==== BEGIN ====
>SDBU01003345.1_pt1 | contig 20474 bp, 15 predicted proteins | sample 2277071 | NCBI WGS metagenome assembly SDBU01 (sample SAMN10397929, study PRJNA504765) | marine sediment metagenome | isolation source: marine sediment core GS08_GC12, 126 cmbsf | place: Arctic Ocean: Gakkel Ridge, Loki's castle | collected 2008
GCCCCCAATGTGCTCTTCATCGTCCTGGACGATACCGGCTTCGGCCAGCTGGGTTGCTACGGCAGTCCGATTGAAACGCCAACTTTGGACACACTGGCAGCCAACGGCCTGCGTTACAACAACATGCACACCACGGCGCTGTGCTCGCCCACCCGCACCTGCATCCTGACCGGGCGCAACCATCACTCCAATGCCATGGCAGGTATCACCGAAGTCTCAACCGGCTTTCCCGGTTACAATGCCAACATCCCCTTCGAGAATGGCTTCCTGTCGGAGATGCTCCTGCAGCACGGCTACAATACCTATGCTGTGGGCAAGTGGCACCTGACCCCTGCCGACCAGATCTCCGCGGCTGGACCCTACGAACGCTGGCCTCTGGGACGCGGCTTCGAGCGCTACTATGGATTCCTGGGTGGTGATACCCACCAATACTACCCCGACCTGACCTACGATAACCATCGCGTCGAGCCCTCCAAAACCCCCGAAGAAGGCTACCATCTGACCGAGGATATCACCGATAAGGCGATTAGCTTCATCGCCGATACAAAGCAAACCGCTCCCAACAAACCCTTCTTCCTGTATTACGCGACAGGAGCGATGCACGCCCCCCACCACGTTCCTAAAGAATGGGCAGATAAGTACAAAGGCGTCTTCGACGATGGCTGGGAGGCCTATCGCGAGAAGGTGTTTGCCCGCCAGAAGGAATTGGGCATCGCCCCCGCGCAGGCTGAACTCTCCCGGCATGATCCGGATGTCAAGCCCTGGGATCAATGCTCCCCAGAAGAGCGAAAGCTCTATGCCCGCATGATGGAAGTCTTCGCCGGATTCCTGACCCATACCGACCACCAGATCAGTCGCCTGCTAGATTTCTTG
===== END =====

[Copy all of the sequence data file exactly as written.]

>SDBU01003345.1_pt1 | contig 20474 bp, 15 predicted proteins | sample 2277071 | NCBI WGS metagenome assembly SDBU01 (sample SAMN10397929, study PRJNA504765) | marine sediment metagenome | isolation source: marine sediment core GS08_GC12, 126 cmbsf | place: Arctic Ocean: Gakkel Ridge, Loki's castle | collected 2008
GCCCCCAATGTGCTCTTCATCGTCCTGGACGATACCGGCTTCGGCCAGCTGGGTTGCTACGGCAGTCCGATTGAAACGCCAACTTTGGACACACTGGCAGCCAACGGCCTGCGTTACAACAACATGCACACCACGGCGCTGTGCTCGCCCACCCGCACCTGCATCCTGACCGGGCGCAACCATCACTCCAATGCCATGGCAGGTATCACCGAAGTCTCAACCGGCTTTCCCGGTTACAATGCCAACATCCCCTTCGAGAATGGCTTCCTGTCGGAGATGCTCCTGCAGCACGGCTACAATACCTATGCTGTGGGCAAGTGGCACCTGACCCCTGCCGACCAGATCTCCGCGGCTGGACCCTACGAACGCTGGCCTCTGGGACGCGGCTTCGAGCGCTACTATGGATTCCTGGGTGGTGATACCCACCAATACTACCCCGACCTGACCTACGATAACCATCGCGTCGAGCCCTCCAAAACCCCCGAAGAAGGCTACCATCTGACCGAGGATATCACCGATAAGGCGATTAGCTTCATCGCCGATACAAAGCAAACCGCTCCCAACAAACCCTTCTTCCTGTATTACGCGACAGGAGCGATGCACGCCCCCCACCACGTTCCTAAAGAATGGGCAGATAAGTACAAAGGCGTCTTCGACGATGGCTGGGAGGCCTATCGCGAGAAGGTGTTTGCCCGCCAGAAGGAATTGGGCATCGCCCCCGCGCAGGCTGAACTCTCCCGGCATGATCCGGATGTCAAGCCCTGGGATCAATGCTCCCCAGAAGAGCGAAAGCTCTATGCCCGCATGATGGAAGTCTTCGCCGGATTCCTGACCCATACCGACCACCAGATCAGTCGCCTGCTAGATTTCTTG